Right now, most of those protections and opportunities have expired and so that's why really not stop-gap measures, but actual long-term permanent measures, like paid family leave, absolutely need to be a part of a more just future coming out of this pandemic.
Tanzina: Speaking about what companies can do and we talked a little bit about what leave was available in 2020, but I want to talk a little bit about the child stimulus tax credit because the last stimulus package included that, and it's supposed to give parents between $200 and $300 per child per month. Tell us about that. How effective is something like that?
Katherine Goldstein: I am overwhelmingly excited about this policy. I think this policy, while it may not seem like a huge amount of money, the fact that this is going to be coming out in monthly payments, first of all, it predicts that it's going to cut the child poverty rate in half in this country, which is tremendous. I think also, what's so exciting about it is that for the first time, there's an acknowledgment from our government that raising children is expensive and our ethos should not be every family for themselves and every parent for themselves.
This will not fix all the problems that parents and especially mothers have faced in this last year, but this money definitely will help and I think it'll actually increase labor participation for mothers, rather than decrease anything.
Tanzina: Now, of course, that's not available to all parents, that's available to people who are making under a certain amount of money, right?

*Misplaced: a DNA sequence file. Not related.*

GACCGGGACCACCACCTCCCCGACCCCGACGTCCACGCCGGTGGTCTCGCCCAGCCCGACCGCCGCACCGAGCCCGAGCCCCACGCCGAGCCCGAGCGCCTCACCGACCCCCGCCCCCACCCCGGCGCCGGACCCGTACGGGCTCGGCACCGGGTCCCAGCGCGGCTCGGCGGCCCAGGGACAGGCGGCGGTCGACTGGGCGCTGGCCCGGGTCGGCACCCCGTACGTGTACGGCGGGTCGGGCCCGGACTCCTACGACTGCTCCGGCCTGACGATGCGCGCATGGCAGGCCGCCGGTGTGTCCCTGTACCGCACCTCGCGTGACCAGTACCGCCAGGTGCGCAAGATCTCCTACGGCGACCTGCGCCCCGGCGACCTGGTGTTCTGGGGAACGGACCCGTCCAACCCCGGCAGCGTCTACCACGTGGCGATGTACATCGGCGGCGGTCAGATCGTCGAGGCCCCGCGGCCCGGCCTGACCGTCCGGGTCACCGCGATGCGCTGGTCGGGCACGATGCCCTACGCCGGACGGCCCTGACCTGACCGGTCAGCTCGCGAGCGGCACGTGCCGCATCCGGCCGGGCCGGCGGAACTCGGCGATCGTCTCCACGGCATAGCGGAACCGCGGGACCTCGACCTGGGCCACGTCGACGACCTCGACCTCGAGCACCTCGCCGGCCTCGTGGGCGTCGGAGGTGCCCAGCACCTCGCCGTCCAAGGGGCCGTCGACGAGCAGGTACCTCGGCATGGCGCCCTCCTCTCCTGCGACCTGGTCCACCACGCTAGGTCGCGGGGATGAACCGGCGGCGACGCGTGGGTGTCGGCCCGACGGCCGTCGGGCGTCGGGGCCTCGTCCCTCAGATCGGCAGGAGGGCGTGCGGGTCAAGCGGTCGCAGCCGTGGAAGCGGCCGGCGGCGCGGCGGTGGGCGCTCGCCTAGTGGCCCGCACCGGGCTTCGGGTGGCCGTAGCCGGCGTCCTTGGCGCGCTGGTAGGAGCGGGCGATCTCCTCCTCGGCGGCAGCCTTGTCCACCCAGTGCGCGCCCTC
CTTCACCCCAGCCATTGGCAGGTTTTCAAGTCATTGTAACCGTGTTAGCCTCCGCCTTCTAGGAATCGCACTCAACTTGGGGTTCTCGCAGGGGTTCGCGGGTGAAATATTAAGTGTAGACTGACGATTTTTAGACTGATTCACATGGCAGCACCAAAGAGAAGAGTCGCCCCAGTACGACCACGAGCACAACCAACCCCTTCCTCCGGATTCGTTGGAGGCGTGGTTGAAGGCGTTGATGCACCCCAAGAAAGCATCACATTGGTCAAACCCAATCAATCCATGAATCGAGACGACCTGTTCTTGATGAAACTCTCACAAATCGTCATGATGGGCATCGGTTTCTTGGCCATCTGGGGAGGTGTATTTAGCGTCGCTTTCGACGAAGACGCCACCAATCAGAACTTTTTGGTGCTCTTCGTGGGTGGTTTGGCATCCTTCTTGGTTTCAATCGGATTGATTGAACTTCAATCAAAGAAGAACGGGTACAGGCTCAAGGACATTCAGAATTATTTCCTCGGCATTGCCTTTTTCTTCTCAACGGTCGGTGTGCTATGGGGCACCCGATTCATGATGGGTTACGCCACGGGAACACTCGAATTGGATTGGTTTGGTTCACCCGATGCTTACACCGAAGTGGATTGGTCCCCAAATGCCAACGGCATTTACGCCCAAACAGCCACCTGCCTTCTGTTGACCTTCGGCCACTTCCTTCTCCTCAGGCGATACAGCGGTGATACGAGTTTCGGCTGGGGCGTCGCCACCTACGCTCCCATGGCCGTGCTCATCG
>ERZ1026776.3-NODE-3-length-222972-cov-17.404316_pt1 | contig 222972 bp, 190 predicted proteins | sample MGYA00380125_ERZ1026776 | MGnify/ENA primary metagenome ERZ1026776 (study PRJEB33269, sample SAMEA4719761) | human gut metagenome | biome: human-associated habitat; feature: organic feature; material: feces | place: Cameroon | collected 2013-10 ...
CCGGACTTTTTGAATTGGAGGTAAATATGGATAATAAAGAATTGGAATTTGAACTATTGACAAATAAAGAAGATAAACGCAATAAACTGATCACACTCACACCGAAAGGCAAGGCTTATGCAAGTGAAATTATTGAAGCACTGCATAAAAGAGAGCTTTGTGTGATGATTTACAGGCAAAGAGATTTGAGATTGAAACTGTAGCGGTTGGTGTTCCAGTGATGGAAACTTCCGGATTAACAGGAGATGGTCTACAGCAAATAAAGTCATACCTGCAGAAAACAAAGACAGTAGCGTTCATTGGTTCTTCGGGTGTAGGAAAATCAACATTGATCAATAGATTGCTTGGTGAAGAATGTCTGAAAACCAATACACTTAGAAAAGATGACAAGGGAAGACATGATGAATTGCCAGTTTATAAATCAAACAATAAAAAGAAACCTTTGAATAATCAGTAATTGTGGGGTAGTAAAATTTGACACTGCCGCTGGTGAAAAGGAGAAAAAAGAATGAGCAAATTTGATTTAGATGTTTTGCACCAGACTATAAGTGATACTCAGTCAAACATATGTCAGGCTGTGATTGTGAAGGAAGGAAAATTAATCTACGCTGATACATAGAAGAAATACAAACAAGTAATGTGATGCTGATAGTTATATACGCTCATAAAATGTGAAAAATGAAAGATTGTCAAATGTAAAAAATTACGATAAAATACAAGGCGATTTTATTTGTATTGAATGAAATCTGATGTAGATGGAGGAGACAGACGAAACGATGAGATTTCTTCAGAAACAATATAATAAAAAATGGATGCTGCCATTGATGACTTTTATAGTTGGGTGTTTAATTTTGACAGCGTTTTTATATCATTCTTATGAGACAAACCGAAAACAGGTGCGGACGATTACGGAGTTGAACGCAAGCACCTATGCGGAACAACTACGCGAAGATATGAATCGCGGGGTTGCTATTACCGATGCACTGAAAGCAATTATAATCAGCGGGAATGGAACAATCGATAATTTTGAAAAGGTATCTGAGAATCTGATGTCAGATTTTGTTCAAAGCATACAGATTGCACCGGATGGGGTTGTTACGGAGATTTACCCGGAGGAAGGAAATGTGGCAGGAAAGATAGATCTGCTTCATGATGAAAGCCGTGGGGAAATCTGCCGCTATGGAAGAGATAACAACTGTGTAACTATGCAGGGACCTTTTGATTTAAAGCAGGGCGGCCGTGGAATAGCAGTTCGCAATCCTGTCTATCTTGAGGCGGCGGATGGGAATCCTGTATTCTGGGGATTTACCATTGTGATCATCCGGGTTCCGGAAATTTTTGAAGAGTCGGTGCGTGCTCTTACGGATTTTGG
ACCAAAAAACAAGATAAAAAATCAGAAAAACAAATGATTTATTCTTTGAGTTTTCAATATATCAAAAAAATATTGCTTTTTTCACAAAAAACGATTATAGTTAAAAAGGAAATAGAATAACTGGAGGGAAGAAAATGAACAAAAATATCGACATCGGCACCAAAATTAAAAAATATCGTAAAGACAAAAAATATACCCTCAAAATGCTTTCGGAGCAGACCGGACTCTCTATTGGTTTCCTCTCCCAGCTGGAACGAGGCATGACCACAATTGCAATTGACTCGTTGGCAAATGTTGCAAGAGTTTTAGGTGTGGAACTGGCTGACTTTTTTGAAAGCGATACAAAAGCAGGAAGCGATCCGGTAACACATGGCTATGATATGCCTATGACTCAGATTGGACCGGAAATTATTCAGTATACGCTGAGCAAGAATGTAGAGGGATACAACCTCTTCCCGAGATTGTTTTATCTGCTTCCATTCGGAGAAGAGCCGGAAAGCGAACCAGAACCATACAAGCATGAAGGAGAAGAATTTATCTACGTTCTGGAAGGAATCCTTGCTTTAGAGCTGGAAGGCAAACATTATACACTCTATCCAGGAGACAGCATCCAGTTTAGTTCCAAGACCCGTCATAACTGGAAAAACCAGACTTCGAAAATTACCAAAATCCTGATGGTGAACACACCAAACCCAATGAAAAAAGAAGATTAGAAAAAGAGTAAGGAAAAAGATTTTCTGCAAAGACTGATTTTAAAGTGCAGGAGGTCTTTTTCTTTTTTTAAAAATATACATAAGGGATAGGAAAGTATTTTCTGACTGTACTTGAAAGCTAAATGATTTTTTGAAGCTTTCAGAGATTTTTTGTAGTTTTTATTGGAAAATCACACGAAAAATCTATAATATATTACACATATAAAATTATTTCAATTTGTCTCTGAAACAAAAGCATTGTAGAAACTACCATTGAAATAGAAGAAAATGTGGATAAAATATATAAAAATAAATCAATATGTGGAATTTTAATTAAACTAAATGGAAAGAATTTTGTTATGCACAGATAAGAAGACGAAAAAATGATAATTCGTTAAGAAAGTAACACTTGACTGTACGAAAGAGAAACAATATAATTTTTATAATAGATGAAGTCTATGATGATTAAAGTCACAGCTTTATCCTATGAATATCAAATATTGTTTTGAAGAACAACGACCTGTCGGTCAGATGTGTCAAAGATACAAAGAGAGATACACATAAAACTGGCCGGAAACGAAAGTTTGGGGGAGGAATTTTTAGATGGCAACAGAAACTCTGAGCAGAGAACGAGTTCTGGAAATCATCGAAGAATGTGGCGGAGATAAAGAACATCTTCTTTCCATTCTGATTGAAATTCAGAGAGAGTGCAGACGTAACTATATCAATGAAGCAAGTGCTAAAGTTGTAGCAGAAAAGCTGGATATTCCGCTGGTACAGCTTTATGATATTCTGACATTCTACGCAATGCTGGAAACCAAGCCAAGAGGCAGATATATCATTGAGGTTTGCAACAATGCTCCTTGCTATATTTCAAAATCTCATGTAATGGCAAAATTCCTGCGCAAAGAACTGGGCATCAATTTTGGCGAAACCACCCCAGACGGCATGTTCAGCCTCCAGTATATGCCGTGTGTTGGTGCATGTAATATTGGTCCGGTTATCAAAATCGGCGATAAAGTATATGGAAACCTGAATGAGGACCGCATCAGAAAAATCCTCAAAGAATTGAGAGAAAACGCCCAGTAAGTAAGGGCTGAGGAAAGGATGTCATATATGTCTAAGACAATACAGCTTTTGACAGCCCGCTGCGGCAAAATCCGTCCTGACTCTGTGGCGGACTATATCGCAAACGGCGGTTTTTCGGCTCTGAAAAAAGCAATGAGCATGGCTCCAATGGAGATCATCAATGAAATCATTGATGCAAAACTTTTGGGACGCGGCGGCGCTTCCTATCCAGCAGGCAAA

Katherine Goldstein: Yes, but it extends up to joint filings a $400,000 a year, so it actually is going to cover a vast majority of families.
Tanzina: As we look ahead, what do you think is necessary? I don't want to act as though I'm not personally affected by this fight, I've said this on the show before that I do think that we need some sort of national childcare system apparatus, something to really support working parents. I, however, don't see how realistic that is. Am I being a pessimist or is there something to be optimistic about when we think about if we're going to help working parents and working mothers specifically going forward?
Katherine Goldstein: It's interesting because I totally agree we need to fully revitalize the childcare industry and make it far better than it was before. Before the pandemic, it was already expensive and hard to access. Now there's even more closures, there's more costs. The idea that we believe children have a right to public education starting at age five, doesn't really make any sense, like why age five, why kindergarten? Why not before that?
I think that maybe it doesn't feel like it's going to happen immediately, but if you had told me a year ago, we would be getting this childcare tax credit where families would be getting between $200 and $300 a month for children for a year and with the potential to become permanent, that would have seemed like a complete pipe dream. I think because we're in this moment of tremendous change and crisis, this is our opportunity. This is the moment where historians will look back and see what we did and what we didn't do. I think that there is an opportunity to help raise consciousness about what a better future could look like, and help mobilize people around that.